OM: Sound of the Universe
The Sanskrit word “OM” originated in India between 1500 and 1200 BC. It is said to have vibrated into existence through human speech. The first documented explanation, lessons on the metaphysics of OM, can be found in the Upanishads, ancient Indian literature. Let’s find out if OM is the sound of the universe?
“Om is the Word of God,” says David Frawley, a Vedic instructor.
The sound OM is a vibration that comes from the manifest cosmos. Vibration gives rise to form and creation. OM is the most fundamental vibration. It’s the sound of nothingness. According to Frawley, “Om is the primary mantra of the Higher Self or Atman.” It reconnects us to our genuine essence. OM is the sound of the universe’s creator, preserver, and destroyer, who is the inner guru and primary instructor. It reflects the manifest and unmanifest Brahman, maintaining the vibration of being, life, and consciousness in all worlds and beings.”
Paramahansa Yogananda, author of the Autobiography of a Yogi writes, “Om or Aum of the Vedas became the hallowed word Hum of the Tibetans, Amin of the Moslems, and Amen of the Egyptians, Greeks, Romans, Jews, and Christians.”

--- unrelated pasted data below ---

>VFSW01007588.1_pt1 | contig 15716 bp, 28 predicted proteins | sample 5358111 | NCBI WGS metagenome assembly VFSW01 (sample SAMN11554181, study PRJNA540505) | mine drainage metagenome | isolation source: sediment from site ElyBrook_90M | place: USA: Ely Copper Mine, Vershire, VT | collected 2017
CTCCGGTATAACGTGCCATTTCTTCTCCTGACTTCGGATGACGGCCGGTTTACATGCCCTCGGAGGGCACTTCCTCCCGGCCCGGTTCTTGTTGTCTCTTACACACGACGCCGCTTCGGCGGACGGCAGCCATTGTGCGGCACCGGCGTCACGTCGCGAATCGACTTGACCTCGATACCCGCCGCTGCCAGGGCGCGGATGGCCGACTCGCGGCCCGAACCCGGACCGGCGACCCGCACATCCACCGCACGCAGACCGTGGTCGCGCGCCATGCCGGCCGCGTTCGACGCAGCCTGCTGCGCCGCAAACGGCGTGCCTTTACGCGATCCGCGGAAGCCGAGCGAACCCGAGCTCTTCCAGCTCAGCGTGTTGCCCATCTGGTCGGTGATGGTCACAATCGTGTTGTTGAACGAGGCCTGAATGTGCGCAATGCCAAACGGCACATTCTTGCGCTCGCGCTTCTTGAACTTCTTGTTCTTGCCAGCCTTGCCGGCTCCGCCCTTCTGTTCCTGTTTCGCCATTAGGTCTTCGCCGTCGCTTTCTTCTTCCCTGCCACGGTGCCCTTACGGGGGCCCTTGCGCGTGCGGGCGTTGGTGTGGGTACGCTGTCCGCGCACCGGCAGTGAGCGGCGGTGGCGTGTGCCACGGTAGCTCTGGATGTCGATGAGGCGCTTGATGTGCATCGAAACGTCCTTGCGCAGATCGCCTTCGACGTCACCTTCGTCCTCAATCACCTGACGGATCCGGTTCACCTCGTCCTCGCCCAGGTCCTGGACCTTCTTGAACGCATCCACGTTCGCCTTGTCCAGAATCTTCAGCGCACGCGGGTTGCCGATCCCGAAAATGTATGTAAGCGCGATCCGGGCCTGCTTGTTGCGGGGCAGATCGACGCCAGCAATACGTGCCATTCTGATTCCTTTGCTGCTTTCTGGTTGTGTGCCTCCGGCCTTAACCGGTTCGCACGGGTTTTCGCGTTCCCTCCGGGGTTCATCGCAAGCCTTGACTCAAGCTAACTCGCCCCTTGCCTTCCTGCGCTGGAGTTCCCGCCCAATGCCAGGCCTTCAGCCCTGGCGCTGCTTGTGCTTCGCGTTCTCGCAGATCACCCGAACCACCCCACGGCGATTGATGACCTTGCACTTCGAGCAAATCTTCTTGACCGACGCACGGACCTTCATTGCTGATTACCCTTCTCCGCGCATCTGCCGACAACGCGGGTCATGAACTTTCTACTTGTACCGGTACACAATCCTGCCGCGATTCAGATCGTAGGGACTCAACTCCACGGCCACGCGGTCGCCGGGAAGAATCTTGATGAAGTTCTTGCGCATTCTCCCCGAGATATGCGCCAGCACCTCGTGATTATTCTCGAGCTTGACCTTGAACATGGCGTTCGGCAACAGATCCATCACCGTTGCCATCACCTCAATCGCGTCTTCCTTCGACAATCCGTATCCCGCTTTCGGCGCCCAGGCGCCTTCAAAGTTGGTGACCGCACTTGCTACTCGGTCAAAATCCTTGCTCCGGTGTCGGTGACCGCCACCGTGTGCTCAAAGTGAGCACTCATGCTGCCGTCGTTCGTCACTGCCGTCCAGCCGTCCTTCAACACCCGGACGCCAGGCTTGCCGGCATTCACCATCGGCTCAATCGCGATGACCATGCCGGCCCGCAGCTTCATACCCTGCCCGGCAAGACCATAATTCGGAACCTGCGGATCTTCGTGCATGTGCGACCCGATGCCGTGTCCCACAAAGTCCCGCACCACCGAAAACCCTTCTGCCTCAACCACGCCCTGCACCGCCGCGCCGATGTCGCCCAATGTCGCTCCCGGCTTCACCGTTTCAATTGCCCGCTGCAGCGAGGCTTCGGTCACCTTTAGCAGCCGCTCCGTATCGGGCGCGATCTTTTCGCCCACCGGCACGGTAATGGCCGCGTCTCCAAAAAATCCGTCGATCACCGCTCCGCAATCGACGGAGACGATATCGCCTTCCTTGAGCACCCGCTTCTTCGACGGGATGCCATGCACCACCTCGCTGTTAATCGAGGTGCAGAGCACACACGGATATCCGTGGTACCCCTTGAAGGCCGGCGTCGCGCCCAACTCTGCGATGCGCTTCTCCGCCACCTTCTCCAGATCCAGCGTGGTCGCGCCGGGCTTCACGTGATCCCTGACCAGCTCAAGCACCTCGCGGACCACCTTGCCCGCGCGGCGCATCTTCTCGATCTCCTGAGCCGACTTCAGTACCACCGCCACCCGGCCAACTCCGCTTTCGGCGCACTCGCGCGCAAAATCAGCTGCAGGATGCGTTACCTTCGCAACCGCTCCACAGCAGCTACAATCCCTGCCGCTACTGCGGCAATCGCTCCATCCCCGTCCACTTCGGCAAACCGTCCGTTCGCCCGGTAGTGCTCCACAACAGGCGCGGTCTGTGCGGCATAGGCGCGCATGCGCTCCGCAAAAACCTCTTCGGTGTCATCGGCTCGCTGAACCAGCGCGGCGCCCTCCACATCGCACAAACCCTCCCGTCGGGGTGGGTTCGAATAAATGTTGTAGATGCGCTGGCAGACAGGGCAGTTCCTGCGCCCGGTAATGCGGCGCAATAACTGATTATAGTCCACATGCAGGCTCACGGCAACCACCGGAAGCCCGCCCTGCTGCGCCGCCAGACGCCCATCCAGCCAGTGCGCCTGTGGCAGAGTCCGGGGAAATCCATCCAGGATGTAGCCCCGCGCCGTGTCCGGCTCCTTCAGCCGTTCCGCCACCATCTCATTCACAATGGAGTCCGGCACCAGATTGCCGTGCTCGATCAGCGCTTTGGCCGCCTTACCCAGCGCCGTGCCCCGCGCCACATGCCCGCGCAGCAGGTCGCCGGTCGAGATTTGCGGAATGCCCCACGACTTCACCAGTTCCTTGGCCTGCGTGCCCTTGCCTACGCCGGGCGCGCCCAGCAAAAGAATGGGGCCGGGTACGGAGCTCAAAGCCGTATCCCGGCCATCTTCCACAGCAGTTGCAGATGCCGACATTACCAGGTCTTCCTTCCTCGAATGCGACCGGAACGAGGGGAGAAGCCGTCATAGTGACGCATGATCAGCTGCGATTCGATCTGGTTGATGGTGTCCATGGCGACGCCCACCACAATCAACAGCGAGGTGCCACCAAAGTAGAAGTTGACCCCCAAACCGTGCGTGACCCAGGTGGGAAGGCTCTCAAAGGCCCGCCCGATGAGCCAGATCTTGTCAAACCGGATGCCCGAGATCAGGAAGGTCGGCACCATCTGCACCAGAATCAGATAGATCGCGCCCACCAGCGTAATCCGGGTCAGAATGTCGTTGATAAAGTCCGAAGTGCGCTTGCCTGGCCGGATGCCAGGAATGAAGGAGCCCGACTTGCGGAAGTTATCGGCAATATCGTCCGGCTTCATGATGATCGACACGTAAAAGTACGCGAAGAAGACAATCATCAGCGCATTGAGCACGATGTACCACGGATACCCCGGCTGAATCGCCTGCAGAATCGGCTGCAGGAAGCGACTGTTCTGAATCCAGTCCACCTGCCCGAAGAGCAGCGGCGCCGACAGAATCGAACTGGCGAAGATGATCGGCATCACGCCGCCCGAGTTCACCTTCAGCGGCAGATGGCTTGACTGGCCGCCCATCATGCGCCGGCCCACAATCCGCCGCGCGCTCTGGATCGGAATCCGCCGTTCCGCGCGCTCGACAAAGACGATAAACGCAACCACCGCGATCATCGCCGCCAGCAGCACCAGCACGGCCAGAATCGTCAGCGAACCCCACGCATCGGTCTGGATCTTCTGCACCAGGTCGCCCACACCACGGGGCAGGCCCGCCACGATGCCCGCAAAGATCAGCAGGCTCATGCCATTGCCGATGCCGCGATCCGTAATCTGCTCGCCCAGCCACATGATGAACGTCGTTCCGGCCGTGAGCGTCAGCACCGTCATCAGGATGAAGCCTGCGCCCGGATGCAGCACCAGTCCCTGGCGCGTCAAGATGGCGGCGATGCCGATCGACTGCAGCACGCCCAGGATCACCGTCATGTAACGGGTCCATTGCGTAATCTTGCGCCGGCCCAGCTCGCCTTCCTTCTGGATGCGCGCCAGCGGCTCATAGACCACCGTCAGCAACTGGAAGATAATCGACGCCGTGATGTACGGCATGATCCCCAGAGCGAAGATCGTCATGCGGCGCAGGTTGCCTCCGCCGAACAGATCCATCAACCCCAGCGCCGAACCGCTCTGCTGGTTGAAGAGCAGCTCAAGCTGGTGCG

The syllable has been translated into several languages, nations, and religious traditions, yet its creative and transformational power has not changed. The word Amen is associated with the beginning of the creation of the Universe in the Bible: “These things said the Amen, the faithful and truthful witness, the beginning of God’s creation.”
What is OM?
Is OM the sound of the universe? A vibration? Energy? Or the creator himself?
OM is a gateway to the divine, the one within and the one breathing and living in every life around us. The force of two syllabuses serves as a reminder to regard our words, speech, and music as sacred divine energy. We create what we say, manifest what we pay attention to, we are the powerful architects of our reality, of our very existence. OM assists us in realising our own and the universe’s truth. The more we concentrate on OM, the closer we become to the atman, the supreme soul.
Beginners’ guide to OM meditation
Start OM meditation by taking deep breaths and repeating the sound of OM focusing on the third eye chakra. Awareness can be felt on the forehead or any other small exterior object. A 3 to 5 minute OM awareness meditation can be extended based on the practitioner’s growth and comfort. Chanting the OM mantra 108 times with a Japa Mala is one option. Chanting OM or listening to its gentle soothing sound/vibration creates a relaxing effect as the mind, body, and heart progressively combine in equanimity.